1. If a person suspects they have COVID-19, but has been tested, when can they return to work?
  2. How can these prevention methods be utilized in coronavirus nursing at treatment facilities?

What is Considered Close Contact? 

Understanding the distinction of close contact is important in the context of triaging and discharging patients; not all exposures are considered close contact in coronavirus nursing. 

 Please see the criteria below for determining a high-risk exposure (10): 

  • Patient was within 6 feet of a person with confirmed COVID-19 for a total of 15+ min within a 24-hour period. 
  • Patient has cared for someone at home who is sick with COVID-19. 
  • Patient has shared food or drinking utensils with a person with confirmed COVID-19. 
  • Patient had direct physical contact with a person with confirmed COVID-19 (hugging or kissing)
    If someone who has tested positive within the last three months for COVID-19 and recovered has been in close contact with a patient who has suspected or been diagnosed with COVID-19, they do not have to re-test unless they develop new symptoms.

    Note: Those awaiting test results should self-quarantine.

Quiz Questions

Self Quiz

Ask yourself...

  1. When is self-quarantine appropriate?
  2. How would you respond to a patient who asked you if you’ve been exposed to the virus during coronavirus nursing?

Quarantine vs. Isolation. What is the Difference? 

Quarantine: refers to keeping someone who has been exposed away from others to prevent potential spread. 

Isolation: refers to keeping those actively infected away from other individuals to reduce spread. This keeps someone infected with the virus away from others, even in their home (10). 


Current Guidelines for Quarantine and Isolation

Who Should Quarantine? 

Patients should quarantine at home if they have been in close contact with someone who has tested positive for COVID-19, excluding those who have had COVID-19 in the past 3 months (10). 

Ideally, patients should stay home and monitor for symptoms for 14 days after their last exposure to a close contact. Recognizing that this can be difficult, the CDC allows options for reducing quarantine time (see below). 

If possible, instruct patients to stay away from those at high risk of severe illness from COVID-19.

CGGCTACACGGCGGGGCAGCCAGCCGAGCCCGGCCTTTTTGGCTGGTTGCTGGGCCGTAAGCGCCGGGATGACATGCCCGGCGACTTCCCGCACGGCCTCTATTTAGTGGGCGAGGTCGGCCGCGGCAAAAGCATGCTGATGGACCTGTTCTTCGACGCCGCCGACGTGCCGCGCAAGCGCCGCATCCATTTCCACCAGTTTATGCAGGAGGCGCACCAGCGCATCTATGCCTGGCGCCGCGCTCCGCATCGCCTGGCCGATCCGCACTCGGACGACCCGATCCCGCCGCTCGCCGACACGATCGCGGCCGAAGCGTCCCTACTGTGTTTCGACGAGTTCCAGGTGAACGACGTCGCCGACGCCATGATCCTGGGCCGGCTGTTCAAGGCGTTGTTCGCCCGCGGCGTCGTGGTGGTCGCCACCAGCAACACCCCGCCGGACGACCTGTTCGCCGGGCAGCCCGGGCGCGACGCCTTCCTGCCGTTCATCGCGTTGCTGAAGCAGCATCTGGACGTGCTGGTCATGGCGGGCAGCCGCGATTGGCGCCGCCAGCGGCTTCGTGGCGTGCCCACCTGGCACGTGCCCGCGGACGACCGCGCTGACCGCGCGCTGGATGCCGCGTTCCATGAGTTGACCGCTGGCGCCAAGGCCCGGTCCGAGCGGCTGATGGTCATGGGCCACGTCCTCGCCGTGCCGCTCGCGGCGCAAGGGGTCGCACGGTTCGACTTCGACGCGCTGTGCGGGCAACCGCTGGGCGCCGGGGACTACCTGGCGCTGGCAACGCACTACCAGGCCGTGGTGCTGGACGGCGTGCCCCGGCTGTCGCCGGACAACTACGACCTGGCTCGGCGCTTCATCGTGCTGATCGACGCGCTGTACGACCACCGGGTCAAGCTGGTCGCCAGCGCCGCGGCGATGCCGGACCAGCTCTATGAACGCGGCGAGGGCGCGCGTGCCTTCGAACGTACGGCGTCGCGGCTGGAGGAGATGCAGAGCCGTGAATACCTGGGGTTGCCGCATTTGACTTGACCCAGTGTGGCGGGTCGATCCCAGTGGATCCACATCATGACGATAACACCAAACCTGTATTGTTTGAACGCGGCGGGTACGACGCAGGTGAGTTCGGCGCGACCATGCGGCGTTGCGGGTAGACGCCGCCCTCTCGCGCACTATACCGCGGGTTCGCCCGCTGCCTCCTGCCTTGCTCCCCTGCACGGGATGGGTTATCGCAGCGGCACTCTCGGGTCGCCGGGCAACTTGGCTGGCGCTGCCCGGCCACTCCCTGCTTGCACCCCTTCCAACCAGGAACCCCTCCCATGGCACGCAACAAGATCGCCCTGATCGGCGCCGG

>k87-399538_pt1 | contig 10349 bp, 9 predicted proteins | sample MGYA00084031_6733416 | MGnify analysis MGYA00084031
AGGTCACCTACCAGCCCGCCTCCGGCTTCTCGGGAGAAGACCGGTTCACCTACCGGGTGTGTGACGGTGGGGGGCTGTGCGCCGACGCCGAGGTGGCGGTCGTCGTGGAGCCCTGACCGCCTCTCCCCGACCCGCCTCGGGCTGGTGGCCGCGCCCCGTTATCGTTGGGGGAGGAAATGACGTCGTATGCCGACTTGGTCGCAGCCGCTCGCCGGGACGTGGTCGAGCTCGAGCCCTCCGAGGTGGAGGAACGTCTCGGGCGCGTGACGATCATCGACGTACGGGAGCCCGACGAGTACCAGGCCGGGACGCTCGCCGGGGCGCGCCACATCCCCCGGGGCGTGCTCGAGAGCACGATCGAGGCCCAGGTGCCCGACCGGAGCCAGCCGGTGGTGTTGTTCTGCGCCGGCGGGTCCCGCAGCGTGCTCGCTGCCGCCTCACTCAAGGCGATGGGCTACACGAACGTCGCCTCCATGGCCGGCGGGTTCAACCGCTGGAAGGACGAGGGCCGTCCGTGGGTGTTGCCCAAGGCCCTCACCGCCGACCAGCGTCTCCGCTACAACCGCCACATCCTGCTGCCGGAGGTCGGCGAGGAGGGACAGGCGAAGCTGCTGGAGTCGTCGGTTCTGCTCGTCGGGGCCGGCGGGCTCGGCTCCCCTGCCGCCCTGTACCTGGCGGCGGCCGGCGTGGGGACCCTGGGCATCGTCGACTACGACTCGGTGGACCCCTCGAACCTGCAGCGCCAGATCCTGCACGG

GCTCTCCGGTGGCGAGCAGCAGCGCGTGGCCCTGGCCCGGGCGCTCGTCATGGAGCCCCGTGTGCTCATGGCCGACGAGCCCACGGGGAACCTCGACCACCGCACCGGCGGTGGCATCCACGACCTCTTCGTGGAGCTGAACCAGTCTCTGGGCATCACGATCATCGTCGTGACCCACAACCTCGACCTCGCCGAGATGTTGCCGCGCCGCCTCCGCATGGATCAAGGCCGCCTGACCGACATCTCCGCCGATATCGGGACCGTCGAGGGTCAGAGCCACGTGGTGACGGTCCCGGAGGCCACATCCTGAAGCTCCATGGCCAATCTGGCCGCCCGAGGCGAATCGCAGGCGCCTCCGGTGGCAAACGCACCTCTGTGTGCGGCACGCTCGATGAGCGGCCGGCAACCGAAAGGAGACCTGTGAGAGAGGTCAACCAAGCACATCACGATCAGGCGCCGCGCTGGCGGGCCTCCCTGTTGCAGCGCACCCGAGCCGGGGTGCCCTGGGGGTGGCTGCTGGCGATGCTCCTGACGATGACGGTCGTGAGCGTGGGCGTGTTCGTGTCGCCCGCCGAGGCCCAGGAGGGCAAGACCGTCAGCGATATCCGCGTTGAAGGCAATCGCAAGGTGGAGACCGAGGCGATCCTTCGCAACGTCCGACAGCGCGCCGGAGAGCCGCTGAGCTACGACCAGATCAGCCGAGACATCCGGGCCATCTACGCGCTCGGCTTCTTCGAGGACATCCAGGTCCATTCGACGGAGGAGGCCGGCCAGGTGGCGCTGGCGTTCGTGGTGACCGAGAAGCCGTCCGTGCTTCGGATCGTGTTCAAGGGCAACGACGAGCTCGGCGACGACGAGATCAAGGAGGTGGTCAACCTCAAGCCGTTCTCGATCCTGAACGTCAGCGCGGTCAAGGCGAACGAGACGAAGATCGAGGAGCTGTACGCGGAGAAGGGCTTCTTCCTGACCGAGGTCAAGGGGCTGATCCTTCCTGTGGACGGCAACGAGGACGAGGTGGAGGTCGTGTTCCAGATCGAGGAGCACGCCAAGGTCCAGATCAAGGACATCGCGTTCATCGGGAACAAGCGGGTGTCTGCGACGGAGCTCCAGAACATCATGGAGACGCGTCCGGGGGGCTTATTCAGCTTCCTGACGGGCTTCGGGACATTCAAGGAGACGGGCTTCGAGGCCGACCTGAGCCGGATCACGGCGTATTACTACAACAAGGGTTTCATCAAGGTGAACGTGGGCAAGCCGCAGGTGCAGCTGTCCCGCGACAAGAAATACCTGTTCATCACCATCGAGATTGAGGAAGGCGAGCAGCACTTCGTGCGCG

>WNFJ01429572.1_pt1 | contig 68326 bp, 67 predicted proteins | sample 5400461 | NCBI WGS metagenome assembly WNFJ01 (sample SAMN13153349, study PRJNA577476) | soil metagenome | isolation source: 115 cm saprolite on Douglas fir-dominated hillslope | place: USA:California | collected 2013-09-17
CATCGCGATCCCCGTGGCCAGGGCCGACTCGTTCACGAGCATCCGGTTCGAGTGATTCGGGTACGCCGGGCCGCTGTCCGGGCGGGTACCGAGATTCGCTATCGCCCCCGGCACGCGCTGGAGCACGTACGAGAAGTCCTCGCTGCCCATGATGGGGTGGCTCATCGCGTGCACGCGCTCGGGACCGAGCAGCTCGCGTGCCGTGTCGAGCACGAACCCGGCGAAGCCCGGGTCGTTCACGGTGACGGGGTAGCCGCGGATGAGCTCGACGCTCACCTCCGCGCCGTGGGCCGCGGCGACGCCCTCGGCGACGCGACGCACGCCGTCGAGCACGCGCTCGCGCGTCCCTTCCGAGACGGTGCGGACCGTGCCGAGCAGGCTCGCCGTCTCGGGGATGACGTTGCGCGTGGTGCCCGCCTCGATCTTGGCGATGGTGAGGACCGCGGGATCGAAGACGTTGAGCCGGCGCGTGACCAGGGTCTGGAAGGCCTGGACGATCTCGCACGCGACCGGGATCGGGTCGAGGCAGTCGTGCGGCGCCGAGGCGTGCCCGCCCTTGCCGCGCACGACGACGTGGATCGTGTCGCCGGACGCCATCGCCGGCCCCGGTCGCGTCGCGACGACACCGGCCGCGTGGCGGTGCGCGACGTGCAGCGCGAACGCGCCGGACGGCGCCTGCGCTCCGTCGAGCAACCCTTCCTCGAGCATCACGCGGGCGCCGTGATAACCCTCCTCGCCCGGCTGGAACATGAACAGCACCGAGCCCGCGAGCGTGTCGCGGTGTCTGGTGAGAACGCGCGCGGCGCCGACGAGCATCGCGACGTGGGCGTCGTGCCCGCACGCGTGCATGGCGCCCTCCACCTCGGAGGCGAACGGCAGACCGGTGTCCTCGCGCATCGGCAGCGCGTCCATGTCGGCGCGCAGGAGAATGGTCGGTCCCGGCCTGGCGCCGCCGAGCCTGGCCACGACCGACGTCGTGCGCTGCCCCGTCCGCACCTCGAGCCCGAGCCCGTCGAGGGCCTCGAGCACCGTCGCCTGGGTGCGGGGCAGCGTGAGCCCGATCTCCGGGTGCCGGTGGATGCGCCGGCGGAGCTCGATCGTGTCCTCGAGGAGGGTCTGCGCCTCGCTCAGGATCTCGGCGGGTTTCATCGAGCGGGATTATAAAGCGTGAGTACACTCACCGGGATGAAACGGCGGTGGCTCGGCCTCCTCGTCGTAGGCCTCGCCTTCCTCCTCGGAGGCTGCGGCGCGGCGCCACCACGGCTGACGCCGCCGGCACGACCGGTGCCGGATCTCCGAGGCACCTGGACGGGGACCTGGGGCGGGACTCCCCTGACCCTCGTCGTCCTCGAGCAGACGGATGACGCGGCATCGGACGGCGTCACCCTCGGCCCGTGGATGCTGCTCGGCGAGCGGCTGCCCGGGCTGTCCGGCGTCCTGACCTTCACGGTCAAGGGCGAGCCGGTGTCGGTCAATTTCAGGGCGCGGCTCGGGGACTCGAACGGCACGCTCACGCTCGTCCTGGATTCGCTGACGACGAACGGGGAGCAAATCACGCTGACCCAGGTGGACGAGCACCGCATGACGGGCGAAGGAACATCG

Options to Reduce Quarantine 

These guidelines have been released by the CDC, giving the authority to reduce quarantine to the local health departments (10). The theory behind reducing quarantine is that it will increase compliance and minimize the burden on society, while balancing a reduction in virus spread. However, it is important that patients understand the importance of proper quarantine. 

Patients who are exposed and do not develop symptoms may end quarantine 10 days after exposure if no test is administered. 

Patients who are exposed and do not develop symptoms may end quarantine 7 days after exposure and after receiving a negative test (test must occur on or after day 5). 

 *If patients develop symptoms during quarantine, even with a negative test, they should be considered COVID-19 positive.

Quiz Questions

Self Quiz

Ask yourself...

  1. Have you heard the terms quarantine and isolation being used interchangeably 
  2. Have you been told similar or different protocols in managing your personal or family’s COVID diagnoses? 

Options for Testing  

There are several different tests available for COVID-19. They can be used for diagnosing acute infection, to guide contract tracing, and in some cases to determine if a patient has previously been infected by the SARS-CoV-2 virus. It is important for nurses to understand the limits of testing. 

 In coronavirus nursing, testing for active infection (symptomatic or asymptomatic) is an important strategy for controlling the spread of the virus. It is important to know when it is appropriate to test a patient. 

 In general, testing should be considered for the following:  

  • People with symptoms of COVID-19 
  • People who have close contact with someone who is COVID-19 positive. 
  • People who are asked or referred by their healthcare provider or local health department. 

 *Patients with recent COVID-19 disease (past 3 months) do not require testing for subsequent exposures unless symptoms are present. 

**Based on CDC data (3). 


Viral Test

 Viral tests are diagnostic and use samples from the respiratory system, such as nasal or oral swabs, to determine the presence of infection with SARS-CoV-2. 

  •  This type of test tells you if a patient is currently infected with the disease. 
  • Recommended to diagnose acute infection in symptomatic and asymptomatic patients. 

There are currently two types of authorized SARS-CoV-2 viral diagnostic tests that use different technological principles: molecular and antigen. Each of these detects a different part of the SARS-CoV-2 particle.